Till Death Do Us PartCrime, Mystery
Series: British Library Crime Classics
"Who can I trust?"
Love-sick Dick Markham is reeling. He's set to marry Lesley Grant -- a woman whom he learns is not who she appears to be. She seems to have been associated with three poisonings, all of which were in locked rooms. Another crime has been committed and we will watch the great Dr. Fell investigate through Markham's watchful eyes.
That night the enigmatic fortune teller-and chief accuser-is found dead in an impossible locked-room setup, casting suspicion onto Grant and striking doubt into the heart of her lover. Lured by the scent of the impossible case, Dr. Gideon Fell arrives from London to examine the perplexing evidence and match wits with a meticulous killer at large.
I should preface this by saying (for anyone just tuning into my reviews now) that I really didn’t like the first couple of books by John Dickson Carr that I tried. After I read He Who Whispers, though, something clicked, and I determined to give him a little more time. Now that I’ve finished this one, I’m feeling a bit more complicated about it.
First, his female characters often leave something to be desired. There’s a certain almost femme fatale character type that he uses a few times (including here and in He Who Whispers) that I really don’t enjoy, though it can be difficult to explain exactly why not. Something about the overwrought helplessness of them, I think: the highly emotionally charged scenes where I favour a practical character who just steps up and takes control for herself. Which… not everyone or every character has to be like that, but when an author leans into the overwrought female stereotype multiple times, you really start to notice.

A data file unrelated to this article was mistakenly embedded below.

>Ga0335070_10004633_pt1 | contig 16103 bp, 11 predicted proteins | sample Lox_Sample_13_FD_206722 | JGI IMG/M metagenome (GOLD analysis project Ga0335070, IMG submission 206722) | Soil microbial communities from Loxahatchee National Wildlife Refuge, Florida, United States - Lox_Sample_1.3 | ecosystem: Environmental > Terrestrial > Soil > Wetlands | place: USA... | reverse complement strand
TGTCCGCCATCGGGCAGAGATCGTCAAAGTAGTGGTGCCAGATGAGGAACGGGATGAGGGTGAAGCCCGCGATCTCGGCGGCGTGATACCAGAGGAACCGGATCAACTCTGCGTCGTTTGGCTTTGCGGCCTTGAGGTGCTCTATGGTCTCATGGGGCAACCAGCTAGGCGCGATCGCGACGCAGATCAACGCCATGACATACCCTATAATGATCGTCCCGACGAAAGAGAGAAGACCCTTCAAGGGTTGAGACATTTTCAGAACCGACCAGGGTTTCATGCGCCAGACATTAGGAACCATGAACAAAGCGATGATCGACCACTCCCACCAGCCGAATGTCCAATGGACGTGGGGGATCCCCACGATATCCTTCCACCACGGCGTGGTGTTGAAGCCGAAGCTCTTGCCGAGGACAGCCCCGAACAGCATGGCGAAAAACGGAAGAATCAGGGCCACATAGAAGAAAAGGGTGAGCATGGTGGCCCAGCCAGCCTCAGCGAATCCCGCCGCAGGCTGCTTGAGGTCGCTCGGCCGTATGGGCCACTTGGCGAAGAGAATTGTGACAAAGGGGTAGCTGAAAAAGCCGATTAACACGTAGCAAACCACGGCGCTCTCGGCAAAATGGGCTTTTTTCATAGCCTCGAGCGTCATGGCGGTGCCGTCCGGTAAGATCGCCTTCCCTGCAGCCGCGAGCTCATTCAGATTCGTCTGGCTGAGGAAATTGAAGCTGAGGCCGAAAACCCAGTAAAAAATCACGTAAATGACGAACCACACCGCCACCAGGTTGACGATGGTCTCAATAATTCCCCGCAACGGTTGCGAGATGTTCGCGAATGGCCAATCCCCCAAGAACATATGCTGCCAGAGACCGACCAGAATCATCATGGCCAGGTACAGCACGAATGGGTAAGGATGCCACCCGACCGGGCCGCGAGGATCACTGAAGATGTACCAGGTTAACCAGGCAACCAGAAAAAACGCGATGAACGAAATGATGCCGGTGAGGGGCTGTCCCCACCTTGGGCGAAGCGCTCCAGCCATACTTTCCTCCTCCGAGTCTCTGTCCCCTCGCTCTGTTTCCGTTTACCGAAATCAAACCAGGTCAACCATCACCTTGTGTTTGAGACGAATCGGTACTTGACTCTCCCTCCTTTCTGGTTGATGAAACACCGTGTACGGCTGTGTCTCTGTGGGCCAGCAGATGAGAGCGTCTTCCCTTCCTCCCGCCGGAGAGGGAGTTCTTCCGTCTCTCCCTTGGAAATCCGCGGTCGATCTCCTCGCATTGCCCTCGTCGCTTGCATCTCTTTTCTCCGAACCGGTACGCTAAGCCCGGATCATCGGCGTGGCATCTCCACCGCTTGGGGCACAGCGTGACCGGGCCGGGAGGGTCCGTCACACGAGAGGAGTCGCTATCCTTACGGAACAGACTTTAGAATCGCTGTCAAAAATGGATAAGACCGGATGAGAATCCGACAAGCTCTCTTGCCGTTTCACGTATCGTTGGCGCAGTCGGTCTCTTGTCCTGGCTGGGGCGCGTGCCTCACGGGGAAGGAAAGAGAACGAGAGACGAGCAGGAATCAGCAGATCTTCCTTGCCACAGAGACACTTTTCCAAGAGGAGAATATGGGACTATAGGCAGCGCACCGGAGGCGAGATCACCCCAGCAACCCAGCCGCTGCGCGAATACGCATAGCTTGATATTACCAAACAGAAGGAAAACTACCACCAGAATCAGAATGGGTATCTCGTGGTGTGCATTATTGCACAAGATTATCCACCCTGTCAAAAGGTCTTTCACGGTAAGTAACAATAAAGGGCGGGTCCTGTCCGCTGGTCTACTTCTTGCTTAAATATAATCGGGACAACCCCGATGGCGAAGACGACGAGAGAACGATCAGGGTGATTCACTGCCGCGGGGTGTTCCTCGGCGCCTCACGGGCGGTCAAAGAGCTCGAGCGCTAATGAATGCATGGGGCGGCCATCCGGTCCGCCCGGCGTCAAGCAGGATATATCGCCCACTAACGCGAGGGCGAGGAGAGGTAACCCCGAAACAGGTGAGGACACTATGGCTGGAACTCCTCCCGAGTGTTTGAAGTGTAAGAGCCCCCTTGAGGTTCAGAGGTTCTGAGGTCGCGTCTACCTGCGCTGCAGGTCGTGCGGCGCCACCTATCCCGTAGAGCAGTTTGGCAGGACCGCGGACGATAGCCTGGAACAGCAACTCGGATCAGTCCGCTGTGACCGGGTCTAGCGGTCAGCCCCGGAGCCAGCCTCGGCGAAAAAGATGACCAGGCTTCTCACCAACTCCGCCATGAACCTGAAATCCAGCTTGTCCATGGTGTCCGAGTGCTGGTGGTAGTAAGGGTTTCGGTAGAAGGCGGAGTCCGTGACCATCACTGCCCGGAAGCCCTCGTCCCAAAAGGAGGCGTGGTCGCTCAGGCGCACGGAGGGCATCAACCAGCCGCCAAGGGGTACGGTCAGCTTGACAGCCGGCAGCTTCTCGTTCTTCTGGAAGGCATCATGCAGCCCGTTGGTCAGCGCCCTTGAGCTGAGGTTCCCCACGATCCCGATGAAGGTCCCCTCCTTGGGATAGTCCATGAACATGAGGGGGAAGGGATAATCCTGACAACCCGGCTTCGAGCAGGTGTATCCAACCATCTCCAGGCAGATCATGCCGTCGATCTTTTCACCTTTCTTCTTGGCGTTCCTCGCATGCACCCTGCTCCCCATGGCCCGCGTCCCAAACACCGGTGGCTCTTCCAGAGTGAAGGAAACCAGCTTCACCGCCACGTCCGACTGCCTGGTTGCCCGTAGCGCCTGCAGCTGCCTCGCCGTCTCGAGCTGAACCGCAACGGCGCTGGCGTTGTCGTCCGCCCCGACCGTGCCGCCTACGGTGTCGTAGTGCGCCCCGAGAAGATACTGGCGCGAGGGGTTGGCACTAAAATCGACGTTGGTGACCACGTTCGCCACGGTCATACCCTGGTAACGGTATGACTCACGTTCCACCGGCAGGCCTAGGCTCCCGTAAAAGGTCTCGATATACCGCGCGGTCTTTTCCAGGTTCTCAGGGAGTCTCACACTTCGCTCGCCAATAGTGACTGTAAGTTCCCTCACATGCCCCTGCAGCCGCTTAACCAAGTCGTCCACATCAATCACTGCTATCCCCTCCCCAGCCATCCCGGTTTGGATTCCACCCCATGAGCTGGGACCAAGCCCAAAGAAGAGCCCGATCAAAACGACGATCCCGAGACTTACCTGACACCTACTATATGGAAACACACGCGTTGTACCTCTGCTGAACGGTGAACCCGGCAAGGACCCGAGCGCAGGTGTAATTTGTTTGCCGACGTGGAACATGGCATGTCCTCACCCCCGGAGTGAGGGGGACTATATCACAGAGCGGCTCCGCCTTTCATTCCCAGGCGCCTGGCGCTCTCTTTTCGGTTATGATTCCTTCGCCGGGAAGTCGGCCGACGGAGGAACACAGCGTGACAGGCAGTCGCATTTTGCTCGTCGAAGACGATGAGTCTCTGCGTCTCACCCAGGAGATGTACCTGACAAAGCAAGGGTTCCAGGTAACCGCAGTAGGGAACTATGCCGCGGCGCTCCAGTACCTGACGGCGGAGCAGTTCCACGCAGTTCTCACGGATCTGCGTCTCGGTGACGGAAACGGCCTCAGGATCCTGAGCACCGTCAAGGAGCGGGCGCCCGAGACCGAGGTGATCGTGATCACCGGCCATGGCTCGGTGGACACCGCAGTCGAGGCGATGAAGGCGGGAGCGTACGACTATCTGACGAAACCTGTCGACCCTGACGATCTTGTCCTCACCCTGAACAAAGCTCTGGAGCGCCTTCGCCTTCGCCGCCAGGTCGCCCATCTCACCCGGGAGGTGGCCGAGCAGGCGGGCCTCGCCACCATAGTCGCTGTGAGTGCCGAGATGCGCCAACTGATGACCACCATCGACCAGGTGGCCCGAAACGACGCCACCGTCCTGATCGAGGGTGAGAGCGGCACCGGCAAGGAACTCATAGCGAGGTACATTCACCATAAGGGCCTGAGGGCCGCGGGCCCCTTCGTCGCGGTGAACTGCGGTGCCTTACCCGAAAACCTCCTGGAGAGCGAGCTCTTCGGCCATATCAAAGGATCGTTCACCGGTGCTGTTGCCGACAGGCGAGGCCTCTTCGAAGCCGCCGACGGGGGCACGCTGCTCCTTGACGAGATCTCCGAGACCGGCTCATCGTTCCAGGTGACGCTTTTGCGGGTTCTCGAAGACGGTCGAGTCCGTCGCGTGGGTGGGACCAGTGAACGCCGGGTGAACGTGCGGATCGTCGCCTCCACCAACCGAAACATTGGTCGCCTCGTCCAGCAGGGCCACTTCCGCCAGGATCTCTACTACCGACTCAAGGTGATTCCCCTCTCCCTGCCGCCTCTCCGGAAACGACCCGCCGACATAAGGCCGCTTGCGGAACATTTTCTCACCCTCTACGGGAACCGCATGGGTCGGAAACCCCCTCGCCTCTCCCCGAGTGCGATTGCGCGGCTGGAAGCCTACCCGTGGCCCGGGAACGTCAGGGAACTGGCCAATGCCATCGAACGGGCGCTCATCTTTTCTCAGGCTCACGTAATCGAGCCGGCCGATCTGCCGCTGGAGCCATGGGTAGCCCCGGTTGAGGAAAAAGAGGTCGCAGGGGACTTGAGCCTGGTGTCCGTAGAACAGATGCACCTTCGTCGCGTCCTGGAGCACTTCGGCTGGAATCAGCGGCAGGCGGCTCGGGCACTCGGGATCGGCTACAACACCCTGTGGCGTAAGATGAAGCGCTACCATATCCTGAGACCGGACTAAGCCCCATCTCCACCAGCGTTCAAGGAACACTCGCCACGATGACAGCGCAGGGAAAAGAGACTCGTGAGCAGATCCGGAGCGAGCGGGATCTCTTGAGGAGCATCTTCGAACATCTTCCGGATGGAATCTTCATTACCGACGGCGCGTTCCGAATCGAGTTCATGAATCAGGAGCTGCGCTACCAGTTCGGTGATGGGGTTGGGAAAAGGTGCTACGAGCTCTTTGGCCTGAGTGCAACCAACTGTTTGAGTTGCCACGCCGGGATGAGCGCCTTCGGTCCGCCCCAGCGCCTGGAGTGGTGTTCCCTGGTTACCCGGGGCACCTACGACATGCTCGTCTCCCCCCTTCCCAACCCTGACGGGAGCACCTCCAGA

And of course, there’s his locked room mysteries, and his detectives. He tries so hard to come up with ingenious mysteries where you need to notice the tiniest clues and draw inferences from them if you want to treat it as a fair-play mystery — and to me, it feels sometimes like a rabbit just gets pulled out of the hat.
This one does get explained well, but there was a while where it was just too frustrating for words (I made a lot of cranky noises at it; my wife was definitely laughing at me). I don’t know quite what I’d want to make it hang together better for me: maybe just a bit more sense of the detective (and those around him) as humans. I’m not sure what drives Gideon Fell, beyond the love of a puzzle, yet on several occasions he shows a very human and humane side. I think a little more of that would do wonders for me.
Anyway, my newfound faith in John Dickson Carr isn’t quite shaken, but I hope the next book of his that I read takes a slightly different tack.